This can be greatly contrasted with those from Prima Selayang and Kampung Pandan, whose lo-fi approach to the game reflects their own socio-economic backgrounds. One of the featured players talks about how football saved his life, because he was just as likely to have been involved in less savoury activities. Another discussed candidly about how people looked at him. “I come home late at night, looking like this,” he pointed to his hairstyle that would have him labeled as a cad back in England, “and people think I am a Mat Rempit.”
This is the most interesting part for me, as we see how football becomes a release for the less privileged. Many of the world’s greatest footballers have often channeled such external factors to further drive their success in the sport. This documentary, intentionally or otherwise, highlights the escape valve football is from the dreary banality of day-to-day life. I am also impressed by the actual aesthetics of the documentary itself, which can’t have been difficult to shoot and edit. The film is essentially composed of a number of shots of the city, a bunch of talking heads, and the boys themselves in action.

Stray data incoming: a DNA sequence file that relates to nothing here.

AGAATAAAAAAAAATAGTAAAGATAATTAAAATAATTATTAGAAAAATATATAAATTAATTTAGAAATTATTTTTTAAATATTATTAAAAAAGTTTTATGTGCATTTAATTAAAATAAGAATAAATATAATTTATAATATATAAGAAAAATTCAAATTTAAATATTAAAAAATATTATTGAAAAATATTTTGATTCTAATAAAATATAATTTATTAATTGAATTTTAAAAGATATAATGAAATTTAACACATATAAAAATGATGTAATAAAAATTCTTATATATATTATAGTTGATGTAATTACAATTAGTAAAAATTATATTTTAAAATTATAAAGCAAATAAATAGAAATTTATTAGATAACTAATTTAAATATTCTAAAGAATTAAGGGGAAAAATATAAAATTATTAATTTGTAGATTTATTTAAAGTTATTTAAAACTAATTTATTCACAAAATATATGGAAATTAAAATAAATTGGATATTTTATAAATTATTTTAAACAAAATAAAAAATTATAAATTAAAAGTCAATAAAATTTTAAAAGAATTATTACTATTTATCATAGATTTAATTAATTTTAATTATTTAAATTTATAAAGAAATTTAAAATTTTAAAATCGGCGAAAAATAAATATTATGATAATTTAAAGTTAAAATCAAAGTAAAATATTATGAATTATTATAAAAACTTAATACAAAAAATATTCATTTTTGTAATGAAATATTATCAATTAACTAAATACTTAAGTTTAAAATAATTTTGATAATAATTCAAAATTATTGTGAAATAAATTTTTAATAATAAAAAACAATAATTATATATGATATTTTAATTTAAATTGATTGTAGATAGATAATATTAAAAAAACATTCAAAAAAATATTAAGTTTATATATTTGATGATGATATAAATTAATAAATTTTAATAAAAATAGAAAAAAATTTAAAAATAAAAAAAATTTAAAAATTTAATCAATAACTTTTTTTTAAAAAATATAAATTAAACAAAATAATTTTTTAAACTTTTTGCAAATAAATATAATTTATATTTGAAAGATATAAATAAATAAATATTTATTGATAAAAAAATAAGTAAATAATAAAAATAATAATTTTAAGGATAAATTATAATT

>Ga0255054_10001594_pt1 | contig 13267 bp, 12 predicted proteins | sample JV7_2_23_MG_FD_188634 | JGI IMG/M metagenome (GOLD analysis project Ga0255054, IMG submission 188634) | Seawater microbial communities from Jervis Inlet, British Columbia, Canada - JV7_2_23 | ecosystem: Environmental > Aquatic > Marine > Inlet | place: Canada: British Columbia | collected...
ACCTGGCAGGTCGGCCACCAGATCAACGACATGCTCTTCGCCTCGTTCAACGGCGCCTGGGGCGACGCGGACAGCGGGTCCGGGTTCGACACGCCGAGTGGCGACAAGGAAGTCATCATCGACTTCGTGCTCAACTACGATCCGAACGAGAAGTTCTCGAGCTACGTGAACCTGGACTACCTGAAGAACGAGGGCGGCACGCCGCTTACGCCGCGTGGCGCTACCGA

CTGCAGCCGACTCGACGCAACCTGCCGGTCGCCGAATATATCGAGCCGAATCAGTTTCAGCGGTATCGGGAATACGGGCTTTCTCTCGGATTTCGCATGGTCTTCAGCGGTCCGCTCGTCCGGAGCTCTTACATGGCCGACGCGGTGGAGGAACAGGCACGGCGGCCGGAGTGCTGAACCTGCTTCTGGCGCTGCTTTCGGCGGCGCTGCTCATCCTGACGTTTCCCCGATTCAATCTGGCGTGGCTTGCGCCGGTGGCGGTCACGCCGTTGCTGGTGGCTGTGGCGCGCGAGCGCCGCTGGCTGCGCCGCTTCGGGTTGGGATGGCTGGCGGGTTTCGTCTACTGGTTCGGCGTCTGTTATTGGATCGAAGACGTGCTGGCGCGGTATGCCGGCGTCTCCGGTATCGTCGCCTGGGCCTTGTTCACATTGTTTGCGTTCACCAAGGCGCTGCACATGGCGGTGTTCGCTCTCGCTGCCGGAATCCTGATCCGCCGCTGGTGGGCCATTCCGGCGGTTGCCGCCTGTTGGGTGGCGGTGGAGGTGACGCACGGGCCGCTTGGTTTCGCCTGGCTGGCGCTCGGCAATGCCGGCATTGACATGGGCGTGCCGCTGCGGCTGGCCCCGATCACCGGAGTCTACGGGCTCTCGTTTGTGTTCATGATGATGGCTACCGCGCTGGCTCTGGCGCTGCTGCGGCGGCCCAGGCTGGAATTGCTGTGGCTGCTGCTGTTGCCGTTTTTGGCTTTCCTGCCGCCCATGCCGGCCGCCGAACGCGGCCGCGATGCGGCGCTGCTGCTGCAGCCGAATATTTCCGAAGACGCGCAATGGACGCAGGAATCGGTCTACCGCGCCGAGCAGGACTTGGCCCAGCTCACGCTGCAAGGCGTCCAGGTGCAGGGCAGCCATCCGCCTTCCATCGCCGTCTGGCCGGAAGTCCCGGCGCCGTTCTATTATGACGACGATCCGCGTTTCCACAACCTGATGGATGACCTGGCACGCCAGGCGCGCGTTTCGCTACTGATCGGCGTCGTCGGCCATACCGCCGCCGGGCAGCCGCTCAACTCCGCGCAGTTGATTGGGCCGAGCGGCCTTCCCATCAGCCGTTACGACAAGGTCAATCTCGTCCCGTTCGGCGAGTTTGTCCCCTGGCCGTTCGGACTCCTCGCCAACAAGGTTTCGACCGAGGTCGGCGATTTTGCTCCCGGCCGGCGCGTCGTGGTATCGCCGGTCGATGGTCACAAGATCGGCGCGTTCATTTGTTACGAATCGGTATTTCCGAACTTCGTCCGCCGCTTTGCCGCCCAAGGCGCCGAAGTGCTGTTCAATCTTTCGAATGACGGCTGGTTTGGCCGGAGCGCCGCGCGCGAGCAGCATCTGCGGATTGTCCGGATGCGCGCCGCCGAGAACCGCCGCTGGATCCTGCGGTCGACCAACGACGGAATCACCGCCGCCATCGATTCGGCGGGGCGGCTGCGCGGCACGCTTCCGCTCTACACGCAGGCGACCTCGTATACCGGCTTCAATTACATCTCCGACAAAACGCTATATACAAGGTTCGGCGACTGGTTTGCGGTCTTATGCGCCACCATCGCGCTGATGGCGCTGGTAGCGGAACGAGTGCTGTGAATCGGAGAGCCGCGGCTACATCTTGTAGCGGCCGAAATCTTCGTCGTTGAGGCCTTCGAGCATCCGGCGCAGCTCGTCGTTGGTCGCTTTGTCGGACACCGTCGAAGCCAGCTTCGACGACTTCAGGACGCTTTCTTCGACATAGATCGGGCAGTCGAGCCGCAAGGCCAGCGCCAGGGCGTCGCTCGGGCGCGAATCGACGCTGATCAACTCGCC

The talking heads can be very interesting. One of them is with a mother of the one of the boys, who talked about how her son played so much football, even indoors, to the point of breaking flower vases in the house. I couldn’t help but laugh at that, a small window that shows the innocence of quite a number of the boys. I must thank the film’s director and cinematographer, Kubhaer T. Jethwani and Adam Lokman, for their skill in capturing this innocence. It’s not all that easy to do.